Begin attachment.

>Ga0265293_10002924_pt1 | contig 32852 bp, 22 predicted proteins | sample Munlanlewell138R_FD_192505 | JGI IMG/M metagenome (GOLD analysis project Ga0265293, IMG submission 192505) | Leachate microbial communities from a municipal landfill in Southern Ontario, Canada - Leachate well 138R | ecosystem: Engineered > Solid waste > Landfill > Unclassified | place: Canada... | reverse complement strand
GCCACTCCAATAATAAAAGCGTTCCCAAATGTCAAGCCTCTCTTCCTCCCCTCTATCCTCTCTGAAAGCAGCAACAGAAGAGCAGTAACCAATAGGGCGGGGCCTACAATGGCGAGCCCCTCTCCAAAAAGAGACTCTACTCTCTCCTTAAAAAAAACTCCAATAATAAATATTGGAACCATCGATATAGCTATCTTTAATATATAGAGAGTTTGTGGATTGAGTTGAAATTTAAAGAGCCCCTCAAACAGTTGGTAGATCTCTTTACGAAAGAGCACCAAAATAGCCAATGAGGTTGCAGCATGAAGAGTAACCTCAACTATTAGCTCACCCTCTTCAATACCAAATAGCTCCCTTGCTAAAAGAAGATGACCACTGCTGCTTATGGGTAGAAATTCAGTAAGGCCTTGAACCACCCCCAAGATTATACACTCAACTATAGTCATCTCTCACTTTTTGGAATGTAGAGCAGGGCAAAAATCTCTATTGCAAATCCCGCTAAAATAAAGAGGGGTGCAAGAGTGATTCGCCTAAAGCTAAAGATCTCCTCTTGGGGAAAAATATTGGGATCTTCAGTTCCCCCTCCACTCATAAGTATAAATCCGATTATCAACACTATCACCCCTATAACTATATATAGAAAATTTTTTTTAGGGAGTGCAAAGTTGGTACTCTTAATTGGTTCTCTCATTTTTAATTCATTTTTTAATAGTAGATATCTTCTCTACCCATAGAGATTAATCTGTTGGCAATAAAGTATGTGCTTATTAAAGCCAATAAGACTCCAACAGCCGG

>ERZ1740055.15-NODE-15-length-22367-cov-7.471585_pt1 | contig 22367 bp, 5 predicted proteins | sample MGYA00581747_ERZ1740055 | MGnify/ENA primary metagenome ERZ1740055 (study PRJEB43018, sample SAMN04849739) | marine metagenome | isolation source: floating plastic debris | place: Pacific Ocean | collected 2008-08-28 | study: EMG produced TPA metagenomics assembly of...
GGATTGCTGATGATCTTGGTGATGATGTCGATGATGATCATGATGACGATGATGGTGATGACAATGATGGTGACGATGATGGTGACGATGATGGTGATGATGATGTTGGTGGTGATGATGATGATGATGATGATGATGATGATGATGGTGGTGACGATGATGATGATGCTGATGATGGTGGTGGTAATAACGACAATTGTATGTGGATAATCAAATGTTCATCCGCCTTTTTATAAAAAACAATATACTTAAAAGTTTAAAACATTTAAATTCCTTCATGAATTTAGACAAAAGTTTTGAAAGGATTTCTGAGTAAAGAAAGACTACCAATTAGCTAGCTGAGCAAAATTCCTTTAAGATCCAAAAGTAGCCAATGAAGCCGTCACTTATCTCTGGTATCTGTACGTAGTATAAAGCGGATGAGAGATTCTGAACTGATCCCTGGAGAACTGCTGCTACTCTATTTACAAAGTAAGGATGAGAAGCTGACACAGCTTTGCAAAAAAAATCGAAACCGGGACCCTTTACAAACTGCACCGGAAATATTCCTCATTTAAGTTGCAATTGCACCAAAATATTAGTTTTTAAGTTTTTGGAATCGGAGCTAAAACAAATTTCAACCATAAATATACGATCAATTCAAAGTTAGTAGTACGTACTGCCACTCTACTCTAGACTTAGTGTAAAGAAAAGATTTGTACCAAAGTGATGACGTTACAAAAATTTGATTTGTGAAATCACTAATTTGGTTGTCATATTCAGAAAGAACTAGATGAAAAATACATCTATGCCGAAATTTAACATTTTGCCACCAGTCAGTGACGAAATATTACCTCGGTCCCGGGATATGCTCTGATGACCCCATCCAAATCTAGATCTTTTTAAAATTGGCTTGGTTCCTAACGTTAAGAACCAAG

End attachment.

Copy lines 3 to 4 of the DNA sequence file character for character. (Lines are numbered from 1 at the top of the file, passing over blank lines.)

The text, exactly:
>ERZ1740055.15-NODE-15-length-22367-cov-7.471585_pt1 | contig 22367 bp, 5 predicted proteins | sample MGYA00581747_ERZ1740055 | MGnify/ENA primary metagenome ERZ1740055 (study PRJEB43018, sample SAMN04849739) | marine metagenome | isolation source: floating plastic debris | place: Pacific Ocean | collected 2008-08-28 | study: EMG produced TPA metagenomics assembly of...
GGATTGCTGATGATCTTGGTGATGATGTCGATGATGATCATGATGACGATGATGGTGATGACAATGATGGTGACGATGATGGTGACGATGATGGTGATGATGATGTTGGTGGTGATGATGATGATGATGATGATGATGATGATGATGGTGGTGACGATGATGATGATGCTGATGATGGTGGTGGTAATAACGACAATTGTATGTGGATAATCAAATGTTCATCCGCCTTTTTATAAAAAACAATATACTTAAAAGTTTAAAACATTTAAATTCCTTCATGAATTTAGACAAAAGTTTTGAAAGGATTTCTGAGTAAAGAAAGACTACCAATTAGCTAGCTGAGCAAAATTCCTTTAAGATCCAAAAGTAGCCAATGAAGCCGTCACTTATCTCTGGTATCTGTACGTAGTATAAAGCGGATGAGAGATTCTGAACTGATCCCTGGAGAACTGCTGCTACTCTATTTACAAAGTAAGGATGAGAAGCTGACACAGCTTTGCAAAAAAAATCGAAACCGGGACCCTTTACAAACTGCACCGGAAATATTCCTCATTTAAGTTGCAATTGCACCAAAATATTAGTTTTTAAGTTTTTGGAATCGGAGCTAAAACAAATTTCAACCATAAATATACGATCAATTCAAAGTTAGTAGTACGTACTGCCACTCTACTCTAGACTTAGTGTAAAGAAAAGATTTGTACCAAAGTGATGACGTTACAAAAATTTGATTTGTGAAATCACTAATTTGGTTGTCATATTCAGAAAGAACTAGATGAAAAATACATCTATGCCGAAATTTAACATTTTGCCACCAGTCAGTGACGAAATATTACCTCGGTCCCGGGATATGCTCTGATGACCCCATCCAAATCTAGATCTTTTTAAAATTGGCTTGGTTCCTAACGTTAAGAACCAAG